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100th birth anniversary of former vice premier marked
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Many Chinese have read the essay "Spirit of the Pine Tree" in their middle school literature textbooks. It compares a true communist to a pine tree that never gives up in the face of difficulty.

Its writer Tao Zhu, a senior leader of China's revolution and former vice premier, was wronged and died in the Cultural Revolution (1966-1976).

The 100th anniversary of his birth fell on Wednesday. Li Changchun, a member of the Standing Committee of the Communist Party of China (CPC) Central Committee Political Bureau, addressed the commemoration symposium, calling him "a loyal and outstanding member of the Party".

"He had made remarkable contribution to the independence and liberation of Chinese people and construction of the country," Li said in his speech.

Tao was born in a village in the central Hunan Province and joined the CPC at 18 while studying at Whampoa Military Academy in the southern Guangdong Province.

The school, founded by China's democratic revolution forerunner Sun Yat-sen, was at that time gathering a group of active communists including Zhou Enlai, later the premier of the People's Republic of China, and trained many future famous military leaders.

Tao participated in a number of uprisings against the ruling government in the 1920s and led the party organs in the southern Fujian Province.

During the anti-Japanese war, he organized locals to fight the invaders in central China and, in the civil war, he went northeast joining the battle against the Kuomintang army.

In early 1949, he represented the People's Liberation Army in talks with Fu Zuoyi, the Kuomintang general, for peacefully liberating Beijing.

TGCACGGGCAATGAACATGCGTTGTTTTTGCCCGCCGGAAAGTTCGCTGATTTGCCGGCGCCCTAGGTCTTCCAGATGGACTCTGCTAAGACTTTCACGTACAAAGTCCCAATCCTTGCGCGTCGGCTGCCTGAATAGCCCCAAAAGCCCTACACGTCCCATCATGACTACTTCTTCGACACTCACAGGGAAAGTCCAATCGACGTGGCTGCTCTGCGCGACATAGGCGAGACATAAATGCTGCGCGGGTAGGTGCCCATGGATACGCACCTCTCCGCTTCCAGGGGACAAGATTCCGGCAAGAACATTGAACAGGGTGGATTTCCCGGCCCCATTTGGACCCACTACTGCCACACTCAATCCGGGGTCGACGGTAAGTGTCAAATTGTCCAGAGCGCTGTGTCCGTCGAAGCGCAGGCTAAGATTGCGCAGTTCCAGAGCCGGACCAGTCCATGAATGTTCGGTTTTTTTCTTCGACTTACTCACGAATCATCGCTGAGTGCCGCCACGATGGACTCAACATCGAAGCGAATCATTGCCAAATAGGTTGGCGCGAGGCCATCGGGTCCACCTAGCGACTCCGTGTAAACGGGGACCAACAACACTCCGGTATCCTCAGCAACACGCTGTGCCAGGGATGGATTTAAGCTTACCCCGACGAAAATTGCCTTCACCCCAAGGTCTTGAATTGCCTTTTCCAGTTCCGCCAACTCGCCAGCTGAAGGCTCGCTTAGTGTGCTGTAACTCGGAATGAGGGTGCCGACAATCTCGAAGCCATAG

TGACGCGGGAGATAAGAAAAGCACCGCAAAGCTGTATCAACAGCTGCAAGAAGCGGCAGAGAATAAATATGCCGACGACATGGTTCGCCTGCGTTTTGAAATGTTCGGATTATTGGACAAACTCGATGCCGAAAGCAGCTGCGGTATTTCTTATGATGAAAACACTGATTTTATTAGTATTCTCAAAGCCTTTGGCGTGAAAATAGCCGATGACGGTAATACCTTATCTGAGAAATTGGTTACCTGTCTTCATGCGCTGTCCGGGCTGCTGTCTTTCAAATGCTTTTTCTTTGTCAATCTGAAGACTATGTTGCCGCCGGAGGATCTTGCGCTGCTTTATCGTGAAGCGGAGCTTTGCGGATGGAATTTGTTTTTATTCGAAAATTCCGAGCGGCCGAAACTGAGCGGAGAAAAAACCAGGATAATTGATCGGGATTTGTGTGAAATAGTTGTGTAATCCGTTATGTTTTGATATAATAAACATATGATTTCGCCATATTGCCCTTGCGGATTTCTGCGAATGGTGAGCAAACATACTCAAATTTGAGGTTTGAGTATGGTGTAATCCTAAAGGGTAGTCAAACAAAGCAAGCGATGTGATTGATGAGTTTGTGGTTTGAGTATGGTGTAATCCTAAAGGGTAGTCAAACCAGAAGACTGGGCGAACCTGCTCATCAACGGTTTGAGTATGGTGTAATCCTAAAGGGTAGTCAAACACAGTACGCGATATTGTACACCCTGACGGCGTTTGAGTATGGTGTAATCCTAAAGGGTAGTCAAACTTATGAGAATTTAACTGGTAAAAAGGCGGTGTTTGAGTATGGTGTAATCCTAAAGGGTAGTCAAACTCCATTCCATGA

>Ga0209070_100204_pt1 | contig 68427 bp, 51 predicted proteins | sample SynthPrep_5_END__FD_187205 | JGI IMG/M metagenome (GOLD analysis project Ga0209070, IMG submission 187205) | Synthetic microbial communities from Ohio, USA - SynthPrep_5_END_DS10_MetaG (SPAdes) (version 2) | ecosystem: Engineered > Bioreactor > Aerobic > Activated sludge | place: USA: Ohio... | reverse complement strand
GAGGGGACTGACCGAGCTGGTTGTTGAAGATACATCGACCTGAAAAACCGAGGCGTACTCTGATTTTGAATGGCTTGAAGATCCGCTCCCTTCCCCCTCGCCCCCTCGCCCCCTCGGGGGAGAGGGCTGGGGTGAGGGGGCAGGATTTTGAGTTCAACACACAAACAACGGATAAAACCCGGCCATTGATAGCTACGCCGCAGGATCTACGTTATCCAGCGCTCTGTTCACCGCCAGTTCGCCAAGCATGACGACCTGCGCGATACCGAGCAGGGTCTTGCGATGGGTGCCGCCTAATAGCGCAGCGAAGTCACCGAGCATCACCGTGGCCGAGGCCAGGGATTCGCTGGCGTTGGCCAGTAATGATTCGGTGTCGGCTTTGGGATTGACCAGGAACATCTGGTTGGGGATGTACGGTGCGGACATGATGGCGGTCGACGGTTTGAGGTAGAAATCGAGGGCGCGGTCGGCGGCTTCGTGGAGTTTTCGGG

After working in Guangdong during the 1950s and early 60s, he came to greater attention during the Cultural Revolution when he impressed common Chinese with his vast experience during a time of political chaos when many suffered.

In 1965, Tao became the country's vice premier. The following year when the Cultural Revolution began, he was appointed head of the publicity department of the CPC Central Committee.

As an assistant to Premier Zhou handling the daily government and Party work, Tao had a difficult task when the country was undergoing chaos.

"He tried his best to help Zhou Enlai, in protecting the innocent and maintaining the operation of economic and transport departments, minimizing the damage of the Cultural Revolution," said CPC leader Li.

What he was doing was obviously disliked by some powerful people. One of them, Jiang Qing, was the wife of Chairman Mao Zedong.

In her memoir Tao's daughter, Tao Siliang, writes, "I will never forget Jan. 4, 1967, when some classmates woke me up at midnight and handed me a leaflet. On it was printed a speech written by Jiang Qing and other officials, calling you (Tao) the biggest 'royalist' and accusing you of acting against the Party".

A "royalist" referred to a supporter of Liu Shaoqi and Deng Xiaoping, two Party leaders who were denounced at that time.

The memoir, "A Letter Finally Sent", was published nine years after Tao's 1969 death.

According to his daughter, Tao had been under house arrest since 1967 and had gone through tough inquiries. He died of pancreas cancer alone in the eastern Anhui Province, away from the company of his wife and child.

When his wife last saw him, Tao wrote her a poem. It said that a man would feel as free as in an open world if he could be selfless at heart.

In his famous essay, Tao writes "A communist, like the pine tree, never surrenders to any foul circumstance; a communist, like the pine tree, dies for the interests of the people without hesitation".

In 1978, the CPC Central Committee exonerated him. Since then, his life has been thought of highly.

"The CPC members shall learn from him to be loyal to the Party, care for people's interests most and work hard to seek truth," Li said.

(Xinhua News Agency January 17, 2008)


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